Ada 95 Quality and Style Guide Chapter 7

Chapter 7: Portability - TOC - 7.1 FUNDAMENTALS

7.1.2 Global Assumptions


  • Make informed assumptions about the support provided for the following on potential target platforms:

    - Number of bits available for type Integer (range constraints)
    - Number of decimal digits of precision available for floating-point types
    - Number of bits available for fixed-point types (delta and range constraints)
    - Number of characters per line of source text
    - Number of bits for Root_Integer expressions
    - Number of seconds for the range of Duration
    - Number of milliseconds for Duration'Small
    - Minimum and maximum scale for decimal types

  • Avoid assumptions about the values and the number of values included in the type Character.
  • instantiation

    These are minimum values (or minimum precision in the case of Duration'Small) that a project or application might assume that an implementation provides. There is no guarantee that a given implementation provides more than the minimum, so these would be treated by the project or application as maximum values also.

    - 16 bits available for type Integer (-2**15 .. 2**15 - 1)
    - 6 decimal digits of precision available for floating-point types
    - 24 bits available for fixed-point types
    - 200 characters per line of source text
    - 16 bits for expressions
    - -86_400 .. 86_400 seconds (1 day) for the range of Duration (as specified in Ada Reference Manual [1995, 9.6])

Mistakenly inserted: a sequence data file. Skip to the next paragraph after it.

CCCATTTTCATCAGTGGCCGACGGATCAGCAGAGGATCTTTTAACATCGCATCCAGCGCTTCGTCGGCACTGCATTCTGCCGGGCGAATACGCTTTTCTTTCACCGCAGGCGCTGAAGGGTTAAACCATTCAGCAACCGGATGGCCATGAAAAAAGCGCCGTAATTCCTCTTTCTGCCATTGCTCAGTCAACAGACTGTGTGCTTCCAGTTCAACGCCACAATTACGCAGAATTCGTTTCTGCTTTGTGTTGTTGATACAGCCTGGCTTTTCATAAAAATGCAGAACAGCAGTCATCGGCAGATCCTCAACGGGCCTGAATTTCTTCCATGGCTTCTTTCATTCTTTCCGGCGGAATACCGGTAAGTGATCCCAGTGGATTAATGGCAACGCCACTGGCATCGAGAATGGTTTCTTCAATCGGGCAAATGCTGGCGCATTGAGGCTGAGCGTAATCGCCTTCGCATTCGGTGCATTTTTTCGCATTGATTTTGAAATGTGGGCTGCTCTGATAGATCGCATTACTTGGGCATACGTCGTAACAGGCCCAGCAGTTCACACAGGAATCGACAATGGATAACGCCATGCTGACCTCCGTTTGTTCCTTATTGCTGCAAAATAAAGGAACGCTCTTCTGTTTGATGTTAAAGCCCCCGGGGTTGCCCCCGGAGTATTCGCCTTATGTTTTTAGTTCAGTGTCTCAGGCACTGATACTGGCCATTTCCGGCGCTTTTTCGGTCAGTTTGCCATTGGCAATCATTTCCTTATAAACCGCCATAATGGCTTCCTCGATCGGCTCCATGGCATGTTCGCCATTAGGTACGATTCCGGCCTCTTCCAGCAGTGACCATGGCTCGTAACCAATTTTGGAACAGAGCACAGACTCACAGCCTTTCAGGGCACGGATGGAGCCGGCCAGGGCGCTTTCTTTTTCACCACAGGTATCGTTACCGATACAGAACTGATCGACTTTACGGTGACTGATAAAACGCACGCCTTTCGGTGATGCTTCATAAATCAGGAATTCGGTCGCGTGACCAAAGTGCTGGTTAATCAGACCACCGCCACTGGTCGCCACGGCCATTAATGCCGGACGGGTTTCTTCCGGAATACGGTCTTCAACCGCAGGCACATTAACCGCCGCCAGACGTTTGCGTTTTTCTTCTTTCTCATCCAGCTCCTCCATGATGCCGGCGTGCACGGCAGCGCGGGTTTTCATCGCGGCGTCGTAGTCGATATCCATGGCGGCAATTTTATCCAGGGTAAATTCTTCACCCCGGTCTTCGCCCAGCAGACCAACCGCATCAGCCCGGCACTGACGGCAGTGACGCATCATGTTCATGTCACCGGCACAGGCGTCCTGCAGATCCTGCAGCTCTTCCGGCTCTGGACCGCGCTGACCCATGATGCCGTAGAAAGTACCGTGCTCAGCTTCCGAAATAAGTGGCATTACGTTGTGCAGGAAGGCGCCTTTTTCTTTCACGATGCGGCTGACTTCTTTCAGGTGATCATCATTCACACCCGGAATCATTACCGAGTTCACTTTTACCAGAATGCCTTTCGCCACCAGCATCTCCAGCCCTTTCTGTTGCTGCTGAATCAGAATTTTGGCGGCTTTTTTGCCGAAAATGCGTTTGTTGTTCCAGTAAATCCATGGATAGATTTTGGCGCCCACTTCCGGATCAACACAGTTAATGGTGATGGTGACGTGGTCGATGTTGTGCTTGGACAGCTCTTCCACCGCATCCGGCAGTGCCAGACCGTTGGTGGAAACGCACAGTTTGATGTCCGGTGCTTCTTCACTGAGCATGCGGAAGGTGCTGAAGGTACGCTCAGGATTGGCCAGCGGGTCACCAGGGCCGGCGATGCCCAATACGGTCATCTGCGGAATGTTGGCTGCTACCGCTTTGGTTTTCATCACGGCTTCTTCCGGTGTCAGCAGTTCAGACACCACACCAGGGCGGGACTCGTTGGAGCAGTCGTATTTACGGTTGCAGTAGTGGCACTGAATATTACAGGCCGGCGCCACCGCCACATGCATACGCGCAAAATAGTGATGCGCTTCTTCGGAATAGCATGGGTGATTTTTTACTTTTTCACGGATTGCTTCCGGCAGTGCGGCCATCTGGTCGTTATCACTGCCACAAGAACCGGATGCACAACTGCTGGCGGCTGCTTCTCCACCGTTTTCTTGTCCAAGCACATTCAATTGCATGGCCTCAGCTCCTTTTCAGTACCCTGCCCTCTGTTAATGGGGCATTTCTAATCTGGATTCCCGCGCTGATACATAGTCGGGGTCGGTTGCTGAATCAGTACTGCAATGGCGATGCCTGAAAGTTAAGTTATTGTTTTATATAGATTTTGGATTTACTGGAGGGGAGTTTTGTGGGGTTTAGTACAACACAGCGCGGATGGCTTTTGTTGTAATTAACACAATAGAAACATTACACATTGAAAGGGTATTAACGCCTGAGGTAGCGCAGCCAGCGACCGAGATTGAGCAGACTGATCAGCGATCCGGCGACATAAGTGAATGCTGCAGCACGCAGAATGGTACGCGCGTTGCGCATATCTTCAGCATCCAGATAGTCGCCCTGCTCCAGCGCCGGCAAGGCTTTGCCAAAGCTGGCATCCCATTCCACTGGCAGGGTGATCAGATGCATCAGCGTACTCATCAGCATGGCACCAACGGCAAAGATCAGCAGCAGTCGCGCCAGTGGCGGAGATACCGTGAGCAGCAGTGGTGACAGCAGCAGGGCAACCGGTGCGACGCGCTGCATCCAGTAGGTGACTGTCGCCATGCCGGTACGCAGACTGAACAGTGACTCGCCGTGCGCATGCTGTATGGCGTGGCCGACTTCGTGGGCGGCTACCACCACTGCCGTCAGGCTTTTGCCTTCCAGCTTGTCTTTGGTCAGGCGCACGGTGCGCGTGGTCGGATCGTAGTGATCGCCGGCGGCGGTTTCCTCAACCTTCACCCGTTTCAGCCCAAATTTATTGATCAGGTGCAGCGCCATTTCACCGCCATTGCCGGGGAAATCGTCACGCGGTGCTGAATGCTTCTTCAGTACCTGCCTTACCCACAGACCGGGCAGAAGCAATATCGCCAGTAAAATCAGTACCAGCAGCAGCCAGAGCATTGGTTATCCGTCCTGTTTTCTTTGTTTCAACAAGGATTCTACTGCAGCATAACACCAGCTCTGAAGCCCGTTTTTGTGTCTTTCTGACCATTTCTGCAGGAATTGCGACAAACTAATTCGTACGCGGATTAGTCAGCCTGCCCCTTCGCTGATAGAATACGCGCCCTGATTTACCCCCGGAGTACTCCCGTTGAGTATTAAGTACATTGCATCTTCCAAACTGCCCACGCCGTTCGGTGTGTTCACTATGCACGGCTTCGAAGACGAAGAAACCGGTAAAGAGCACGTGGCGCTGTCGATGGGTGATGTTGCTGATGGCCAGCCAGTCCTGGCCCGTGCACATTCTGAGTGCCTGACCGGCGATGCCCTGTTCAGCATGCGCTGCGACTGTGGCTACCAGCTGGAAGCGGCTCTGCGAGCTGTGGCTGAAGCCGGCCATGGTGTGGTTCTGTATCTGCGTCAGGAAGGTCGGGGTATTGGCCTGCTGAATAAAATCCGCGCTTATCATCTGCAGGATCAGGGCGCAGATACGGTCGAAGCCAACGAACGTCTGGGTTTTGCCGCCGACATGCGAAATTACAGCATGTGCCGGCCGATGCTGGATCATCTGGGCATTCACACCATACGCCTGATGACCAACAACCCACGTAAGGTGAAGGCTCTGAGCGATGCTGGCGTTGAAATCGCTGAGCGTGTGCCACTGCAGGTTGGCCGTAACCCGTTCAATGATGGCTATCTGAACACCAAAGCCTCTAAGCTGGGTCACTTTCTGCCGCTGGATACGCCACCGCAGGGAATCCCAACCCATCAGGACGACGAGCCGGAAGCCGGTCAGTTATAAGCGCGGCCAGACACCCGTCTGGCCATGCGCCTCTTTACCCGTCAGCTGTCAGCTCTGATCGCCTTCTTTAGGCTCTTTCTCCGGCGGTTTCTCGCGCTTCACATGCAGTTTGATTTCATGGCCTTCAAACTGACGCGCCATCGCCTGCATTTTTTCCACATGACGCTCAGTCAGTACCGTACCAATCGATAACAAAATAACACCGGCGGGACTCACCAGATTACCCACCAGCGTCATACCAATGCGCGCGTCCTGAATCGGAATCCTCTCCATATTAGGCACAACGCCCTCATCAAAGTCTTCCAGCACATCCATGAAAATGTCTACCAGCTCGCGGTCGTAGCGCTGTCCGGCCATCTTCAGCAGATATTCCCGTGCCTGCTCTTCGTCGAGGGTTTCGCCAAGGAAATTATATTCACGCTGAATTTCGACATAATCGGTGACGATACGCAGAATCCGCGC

- 20 milliseconds for Duration'Small (as specified in Ada Reference Manual [1995, 9.6])


    Some assumptions must be made with respect to certain implementation-specific values. The exact values assumed should cover the majority of the target equipment of interest. Choosing the lowest common denominator for values improves portability. Implementations may supply an alternate character set specific to a locale or environment. For instance, the implementation on an IBM-compatible PC may support that machine's native character set rather than Latin 1. As a result, some character values may or may not be supported, for example, the smiley face.


    Of the microcomputers currently available for incorporation within embedded systems, 16-bit and 32-bit processors are prevalent. Using current representation schemes, 6 decimal digits of floating point accuracy imply a representation mantissa at least 21 bits wide, leaving 11 bits for exponent and sign within a 32-bit representation. This correlates with the data widths of floating point hardware currently available for the embedded systems market. A 32-bit minimum on fixed-point numbers correlates with the accuracy and storage requirements of floating point numbers. The 16-bit example for Root_Integer expressions matches that for Integer storage. (The 32-bit integers can be assumed if the application will only be considered for 32-bit processors with a corresponding 32-bit operating system and supporting compiler.)

    The values for the range and accuracy of values of the predefined type Duration are the limits expressed in the Ada Reference Manual (1995, 9.6). You should not expect an implementation to provide a wider range or a finer granularity.

    A standard-mode Ada character set of Latin 1 can be assumed in most cases for the contents and internal behavior of type Character and packages Character.Latin_1, Character.Handling, and Strings.Maps. However, this does not mean that the target hardware platform is capable of displaying the entire character set. You should not use a nonstandard Ada character set unless intentionally producing a nonportable user interface with a specific purpose.

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